When the leaders of Australia, Papua New Guinea and the Solomon Islands this month signed off on a deal to link the three countries via an undersea internet cable, Canberra positioned itself as a thoughtful neighbour, eager to help developing nations in its own backyard.
“We spend billions of dollars a year on foreign aid and this is a very practical way of investing in the future economic growth of our neighbours in the Pacific,” said Australian Prime Minister Malcolm Turnbull, whose country is spending A$137 million dollars – two-thirds of the project’s cost – to give the two countries access to reliable high-speed internet services for the first time.
But what Turnbull did not mention at the signing ceremony in Brisbane on July 11, when he was flanked by Solomon Islands Prime Minister Rick Houenipwela and Papua New Guinea Prime Minister Peter O’Neill, was that Australia has another, arguably deeper motivation for taking on the project: countering China’s growing influence in the region.
“The Pacific is of critical strategic importance for Australia,” Jonathan Pryke, the director of the Lowy Institute’s Pacific Islands Programme, told This Week in Asia. “Geographically, we are wedded to the region.”
In recent years, China has showered small Pacific nations such as Vanuatu, Tonga and the Solomon Islands with aid and concessional loans for infrastructure such as roads, ports and government buildings. The Sydney-based Lowy Institute estimates Beijing transferred more than US$1.7 billion to the region via its opaque foreign aid programme between 2006 and 2016.
Australian officials, usually obliged to adopt a diplomatic touch with China, the country’s biggest trade partner, have increasingly made their displeasure with the shifting status quo clear.
Last month, Foreign Minister Julie Bishop expressed concern that China was imposing debt burdens on small nations that could eventually threaten their sovereignty.
“We want to ensure that they retain their sovereignty, that they have sustainable economies and that they are not trapped into unsustainable debt outcomes,” Bishop told The Sydney Morning Herald. “The trap can then be a debt-for-equity swap and they have lost their sovereignty.”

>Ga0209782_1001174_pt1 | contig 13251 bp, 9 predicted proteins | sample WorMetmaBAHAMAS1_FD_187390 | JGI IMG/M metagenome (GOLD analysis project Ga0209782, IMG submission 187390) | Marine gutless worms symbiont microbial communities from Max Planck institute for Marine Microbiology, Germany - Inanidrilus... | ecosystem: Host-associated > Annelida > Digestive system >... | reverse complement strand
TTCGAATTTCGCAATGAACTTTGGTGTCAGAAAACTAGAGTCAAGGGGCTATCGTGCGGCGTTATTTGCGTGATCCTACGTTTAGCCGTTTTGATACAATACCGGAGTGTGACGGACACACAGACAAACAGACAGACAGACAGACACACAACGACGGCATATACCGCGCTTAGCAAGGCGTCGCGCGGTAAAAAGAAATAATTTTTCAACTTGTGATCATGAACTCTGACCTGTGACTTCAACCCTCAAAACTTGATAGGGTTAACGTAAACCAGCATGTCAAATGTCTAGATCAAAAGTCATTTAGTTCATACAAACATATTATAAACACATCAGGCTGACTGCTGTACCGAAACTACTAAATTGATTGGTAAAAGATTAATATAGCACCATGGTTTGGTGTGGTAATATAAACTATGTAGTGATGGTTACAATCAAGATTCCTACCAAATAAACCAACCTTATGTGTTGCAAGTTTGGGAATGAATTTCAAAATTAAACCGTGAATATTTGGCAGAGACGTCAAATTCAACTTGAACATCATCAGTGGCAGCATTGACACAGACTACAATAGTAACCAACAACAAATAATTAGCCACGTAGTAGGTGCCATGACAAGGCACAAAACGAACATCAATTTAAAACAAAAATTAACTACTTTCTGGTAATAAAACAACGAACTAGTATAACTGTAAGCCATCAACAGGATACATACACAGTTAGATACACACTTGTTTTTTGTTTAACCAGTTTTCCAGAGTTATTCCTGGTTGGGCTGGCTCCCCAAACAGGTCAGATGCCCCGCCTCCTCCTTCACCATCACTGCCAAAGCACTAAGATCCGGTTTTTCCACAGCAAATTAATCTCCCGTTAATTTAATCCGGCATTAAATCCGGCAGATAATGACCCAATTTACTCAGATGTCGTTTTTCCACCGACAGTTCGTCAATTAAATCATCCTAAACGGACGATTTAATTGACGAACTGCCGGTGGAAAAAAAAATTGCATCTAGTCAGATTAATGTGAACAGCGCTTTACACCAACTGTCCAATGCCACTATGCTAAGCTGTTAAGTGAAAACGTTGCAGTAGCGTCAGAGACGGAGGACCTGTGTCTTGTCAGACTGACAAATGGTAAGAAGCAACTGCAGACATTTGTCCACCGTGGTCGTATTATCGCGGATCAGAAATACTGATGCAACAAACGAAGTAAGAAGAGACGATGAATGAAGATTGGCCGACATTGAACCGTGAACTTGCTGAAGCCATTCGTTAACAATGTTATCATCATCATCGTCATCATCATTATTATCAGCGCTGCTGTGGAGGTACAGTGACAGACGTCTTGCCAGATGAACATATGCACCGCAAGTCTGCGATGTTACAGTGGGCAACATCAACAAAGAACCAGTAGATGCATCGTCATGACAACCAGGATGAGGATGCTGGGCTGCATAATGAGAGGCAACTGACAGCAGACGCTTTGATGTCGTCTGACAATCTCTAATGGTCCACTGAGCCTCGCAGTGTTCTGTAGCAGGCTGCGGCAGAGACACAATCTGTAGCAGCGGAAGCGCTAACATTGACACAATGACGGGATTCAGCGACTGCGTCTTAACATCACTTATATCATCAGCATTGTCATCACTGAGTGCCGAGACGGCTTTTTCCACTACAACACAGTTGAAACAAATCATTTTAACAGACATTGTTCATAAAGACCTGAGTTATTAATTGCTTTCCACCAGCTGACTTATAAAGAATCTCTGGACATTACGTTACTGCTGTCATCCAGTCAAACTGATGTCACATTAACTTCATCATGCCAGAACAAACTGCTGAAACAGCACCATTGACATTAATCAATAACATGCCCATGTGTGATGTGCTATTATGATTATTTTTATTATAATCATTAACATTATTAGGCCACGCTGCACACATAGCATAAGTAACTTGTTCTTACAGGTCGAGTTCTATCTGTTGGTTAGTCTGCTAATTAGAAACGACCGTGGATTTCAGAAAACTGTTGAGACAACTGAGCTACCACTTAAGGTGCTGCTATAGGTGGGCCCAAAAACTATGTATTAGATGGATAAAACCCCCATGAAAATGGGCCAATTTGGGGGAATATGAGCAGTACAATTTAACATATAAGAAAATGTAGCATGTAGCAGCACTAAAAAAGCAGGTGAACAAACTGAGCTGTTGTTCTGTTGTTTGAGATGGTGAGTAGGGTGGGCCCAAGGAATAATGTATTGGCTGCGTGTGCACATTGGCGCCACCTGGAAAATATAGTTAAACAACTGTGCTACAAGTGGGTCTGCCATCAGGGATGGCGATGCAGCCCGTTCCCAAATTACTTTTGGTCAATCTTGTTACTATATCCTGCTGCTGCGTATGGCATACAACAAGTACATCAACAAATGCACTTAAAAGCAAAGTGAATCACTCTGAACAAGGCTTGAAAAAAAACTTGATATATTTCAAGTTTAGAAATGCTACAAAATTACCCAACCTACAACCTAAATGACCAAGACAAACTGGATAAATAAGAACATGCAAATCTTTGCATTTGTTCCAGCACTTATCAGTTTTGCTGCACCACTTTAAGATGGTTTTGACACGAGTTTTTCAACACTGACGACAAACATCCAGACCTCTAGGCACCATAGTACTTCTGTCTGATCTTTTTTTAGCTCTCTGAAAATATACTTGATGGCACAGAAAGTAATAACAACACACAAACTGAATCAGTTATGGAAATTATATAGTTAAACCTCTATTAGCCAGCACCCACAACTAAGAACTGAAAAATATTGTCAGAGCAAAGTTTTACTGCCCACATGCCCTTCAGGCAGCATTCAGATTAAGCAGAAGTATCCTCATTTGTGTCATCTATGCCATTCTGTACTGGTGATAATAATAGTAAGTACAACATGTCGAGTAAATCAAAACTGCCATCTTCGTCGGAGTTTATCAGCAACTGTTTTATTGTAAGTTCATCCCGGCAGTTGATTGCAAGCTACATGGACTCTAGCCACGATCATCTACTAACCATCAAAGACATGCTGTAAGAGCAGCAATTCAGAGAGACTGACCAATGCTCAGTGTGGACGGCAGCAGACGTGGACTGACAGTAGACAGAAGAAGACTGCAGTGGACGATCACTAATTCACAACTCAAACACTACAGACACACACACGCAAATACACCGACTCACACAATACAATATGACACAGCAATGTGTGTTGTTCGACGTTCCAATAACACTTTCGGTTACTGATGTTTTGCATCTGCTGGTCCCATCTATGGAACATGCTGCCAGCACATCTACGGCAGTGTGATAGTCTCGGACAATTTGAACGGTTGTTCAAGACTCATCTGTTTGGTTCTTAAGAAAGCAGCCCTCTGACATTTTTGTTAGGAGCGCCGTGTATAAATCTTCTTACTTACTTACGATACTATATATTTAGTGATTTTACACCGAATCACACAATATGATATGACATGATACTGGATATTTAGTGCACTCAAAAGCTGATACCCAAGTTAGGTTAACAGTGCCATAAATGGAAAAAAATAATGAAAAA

During a visit to Micronesia and the Marshall Islands only a fortnight earlier, Bishop had said Australia wanted to be the preferred partner of Pacific island nations, declaring the region Australia’s “part of the world”.
China has fought back against such suggestions. Its foreign ministry has lambasted the “wrong remarks of the Australian side”, challenging Canberra to give examples of Beijing burdening countries with unsustainable debt.
Already by far the biggest donor to the region, Canberra has ramped up its own engagement in the Pacific, boosting assistance even while slashing its overfall foreign aid budget. Canberra allocated A$1.3 billion this year in aid to Pacific nations, a rise of almost 20 per cent.
Anthony Bergin, a senior analyst at the Australian Strategic Policy Institute, told This Week in Asia Australia felt the need to “step up” as China was wielding more influence on its doorstep.
“It’s the only area that Australia didn’t cut its aid,” Bergin said of Australia boosting funding for development projects in the region. “Everyone talks about cuts to aid but the Pacific was cauterised.”
Beyond shifting dynamics in the region generally, Australia’s concerns have been amplified by specific developments related to national security sensitivities.
When the Solomon Islands originally tapped Chinese tech giant Huawei to construct its undersea cable in 2016, Australia stepped in with a more lucrative offer to deprive the firm of access to the country’s telecommunications infrastructure. Since 2012, Canberra has banned Huawei from any involvement in its broadband network due to the firm’s alleged ties to the Chinese Communist Party.
In April, Fairfax Media reported that China was in discussions with Vanuatu to establish a military base on the island, which is less than 4,000km from the Australian mainland. Having already tested relations with Beijing by announcing new anti-foreign interference laws widely seen as a response to alleged Chinese meddling, Turnbull said the report was of “great concern”. The Chinese and Vanuatuan governments both rejected the report as baseless.
“There are genuine concerns there, and that’s part of a very long tradition in Australia’s approach to the Pacific, which goes back perhaps 150 years,” said James Batley, a former foreign service official who served as Australia’s High Commissioner to Solomon Islands.
“Certainly Australia would say that it has legitimate security interests in this part of the world.”
Although Australia and China look likely to butt heads in the Pacific, analysts say engagement in the region needn’t be a zero-sum game.
“The Pacific is large enough for all of us to be operating in and there is severe development need in the Pacific that we can all help to address,” said Pryke.
“The reality is China is in the Pacific to stay, so is Australia,” he added. “So we all have to figure out how to work together for the best interests of the Pacific region.”
Bergin said it would be “patronising” to believe that Pacific nations didn’t know what they were doing or were incapable of reaping the benefits of close relations with both countries.
“It’s not as if anyone in the region is thinking, ‘Well we are not going to be Australia’s friend any more, now we’re just going to be China’s friend,’” he said. “That’s just silly. That’s not how international relations works.” ■